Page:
The Student News Site of East Lansing High School


The Student News Site of East Lansing High School


The Student News Site of East Lansing High School


Fighting to be here

Photo by Tianna Tran
Feraco celebrating win against Lakeland during playoff game on Nov. 3.

The walls of Gianni Feraco’s office are lined with stories. When you walk into his office, your attention is immediately drawn to the wall-length mural of the football team behind his desk where players stand, huddled between two narrow walls while waiting to run onto the field. On the walls, rows of framed photos depict great triumphs: interceptions, touchdowns, tackles. 

On Sept. 14 we sat in Feraco’s office to hear his story. We asked him about his pictures, and a smile crept onto his face.

“Every single one of them has a story.” 

He asked us to choose one that spoke to us. A picture somewhere in the center of his collection caught our attention. All the other photos depicted multiple players, but this one was only focused on one. It was a photo of graduate Asher Gregory (‘21) running down the field. It was taken during the 2021 football game against DeWitt. What was supposed to be a high-powered match-up turned into a nightmare for East Lansing when they lost their two best quarterbacks. 

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“Gregory fought till the very end, even though we lost that game, he always gave all of his heart for us,” Feraco said.

Surrounded by fighters, Feraco sat in the middle of his office, tucked in the back end of the school and shared his own story of triumph and courage.

His story of cancer.

Photos of Gianni Feraco’s family and pets sits in the corner of his desk. Photo by Joelle King

Working at ELHS was never on Feraco’s radar. He graduated from Albion College with a degree in Economics and Management and aspirations to become a financial advisor. However, in 2009, he decided to take a break before starting his new life in finance. This led to him receiving a coaching offer from his dad, English teacher William Feraco.

“He said ‘you know if you’re not sure exactly what you want to do, why don’t you hop on the coaching staff, and you can become a substitute teacher,’” Gianni said.

And that’s exactly what he did. Hopping from district to district as a substitute teacher, Gianni soon realized that he belonged at a school.

“Obviously coaching is what really grabbed me and kept me around,” Gianni said. “I was like, ‘wow, I really liked this and for some reason, I’m very good at it. I’m very good at relating to the kids.’”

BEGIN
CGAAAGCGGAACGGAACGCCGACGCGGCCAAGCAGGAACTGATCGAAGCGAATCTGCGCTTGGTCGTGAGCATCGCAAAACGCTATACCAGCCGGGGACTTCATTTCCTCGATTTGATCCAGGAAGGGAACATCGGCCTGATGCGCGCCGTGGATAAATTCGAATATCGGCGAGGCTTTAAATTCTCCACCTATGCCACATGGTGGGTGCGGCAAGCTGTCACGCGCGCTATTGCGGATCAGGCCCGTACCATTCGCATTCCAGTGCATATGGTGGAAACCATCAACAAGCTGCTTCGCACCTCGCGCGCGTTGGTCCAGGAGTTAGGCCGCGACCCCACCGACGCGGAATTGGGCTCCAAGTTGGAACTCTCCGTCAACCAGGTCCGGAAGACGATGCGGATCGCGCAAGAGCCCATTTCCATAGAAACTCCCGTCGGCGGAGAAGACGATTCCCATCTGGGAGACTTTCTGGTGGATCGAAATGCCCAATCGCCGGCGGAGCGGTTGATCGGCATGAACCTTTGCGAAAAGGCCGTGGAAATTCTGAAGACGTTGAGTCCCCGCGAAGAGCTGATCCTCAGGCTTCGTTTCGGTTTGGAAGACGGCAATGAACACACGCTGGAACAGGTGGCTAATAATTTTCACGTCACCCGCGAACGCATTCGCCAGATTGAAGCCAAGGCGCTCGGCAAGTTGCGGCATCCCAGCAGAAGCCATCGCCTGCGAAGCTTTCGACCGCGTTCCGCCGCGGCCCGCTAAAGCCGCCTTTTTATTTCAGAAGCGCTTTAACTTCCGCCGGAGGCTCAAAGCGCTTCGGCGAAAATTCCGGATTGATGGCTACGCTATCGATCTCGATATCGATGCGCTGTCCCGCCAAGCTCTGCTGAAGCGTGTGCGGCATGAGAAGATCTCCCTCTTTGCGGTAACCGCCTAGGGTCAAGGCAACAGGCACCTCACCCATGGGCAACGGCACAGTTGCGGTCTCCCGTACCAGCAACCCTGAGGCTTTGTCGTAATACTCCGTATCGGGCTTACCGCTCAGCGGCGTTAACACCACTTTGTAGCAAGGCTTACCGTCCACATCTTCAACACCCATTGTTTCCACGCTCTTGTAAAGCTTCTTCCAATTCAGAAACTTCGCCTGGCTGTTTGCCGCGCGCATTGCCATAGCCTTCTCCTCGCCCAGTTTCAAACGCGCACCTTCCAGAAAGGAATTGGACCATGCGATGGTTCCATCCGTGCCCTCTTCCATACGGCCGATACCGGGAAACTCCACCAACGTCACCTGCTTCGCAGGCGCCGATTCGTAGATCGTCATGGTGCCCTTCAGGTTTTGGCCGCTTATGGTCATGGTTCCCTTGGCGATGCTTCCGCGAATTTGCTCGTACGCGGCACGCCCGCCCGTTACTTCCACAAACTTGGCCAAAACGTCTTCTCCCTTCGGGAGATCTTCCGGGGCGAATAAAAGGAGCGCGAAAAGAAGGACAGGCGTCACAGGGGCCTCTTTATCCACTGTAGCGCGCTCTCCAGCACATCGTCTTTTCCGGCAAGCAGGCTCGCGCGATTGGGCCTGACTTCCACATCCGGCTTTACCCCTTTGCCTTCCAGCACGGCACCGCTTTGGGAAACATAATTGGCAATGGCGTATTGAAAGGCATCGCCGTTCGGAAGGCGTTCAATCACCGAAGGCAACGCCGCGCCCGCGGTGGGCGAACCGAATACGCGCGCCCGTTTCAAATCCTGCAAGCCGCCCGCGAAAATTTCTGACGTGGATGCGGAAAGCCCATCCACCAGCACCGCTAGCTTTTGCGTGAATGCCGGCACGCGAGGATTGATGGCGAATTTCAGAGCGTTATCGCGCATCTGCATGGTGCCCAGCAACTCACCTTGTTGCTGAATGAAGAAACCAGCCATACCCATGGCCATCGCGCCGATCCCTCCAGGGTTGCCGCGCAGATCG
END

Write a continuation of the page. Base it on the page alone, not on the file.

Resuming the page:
After his second year of coaching, Gianni felt as if he owed it to himself to utilize his degree and “try the finance thing out.” He moved to Chicago in 2011, but he quickly felt that it wasn’t the place for him. He knew his calling and his home were back in East

Lansing with the football team. He moved back less than two years later.

But Feraco’s journey to ELHS didn’t end there. For a couple of years, he took a break from subbing to explore different careers. He was still able to coach, but he now had a family to support financially after he married former ELHS German teacher Diane Bell. He took a full-time job at a realty company. Those years were hard for him because he felt disconnected from the school he had grown to love.

“It’s so hard to build relationships with kids if you’re only with them for those couple hours after school,” Gianni said. “You guys in your natural environment with everybody else, that’s where you build the relationships and without that aspect, it was like there was a void for me. Like I was part of the football community, but I didn’t feel like I was part of the school as much anymore.”

Photo of Asher Gregory hangs on Gianni’s wall along other photos from previous games.
Courtesy Photoe relationships and without that aspect, it was like there was a void for me. Like I was part of the football community, but I didn’t feel like I was part of the school as much anymore.”

But in 2021, everything changed when Gianni got an offer from the school to become a student advocate. Feraco’s experience at ELHS had been limited to coaching and popping in and out of students’ lives as a substitute teacher. For the first time, he had the chance to meet the full spectrum of students at the school and become a part of the community. At graduation, he noticed that he recognized far more names than he did in years past.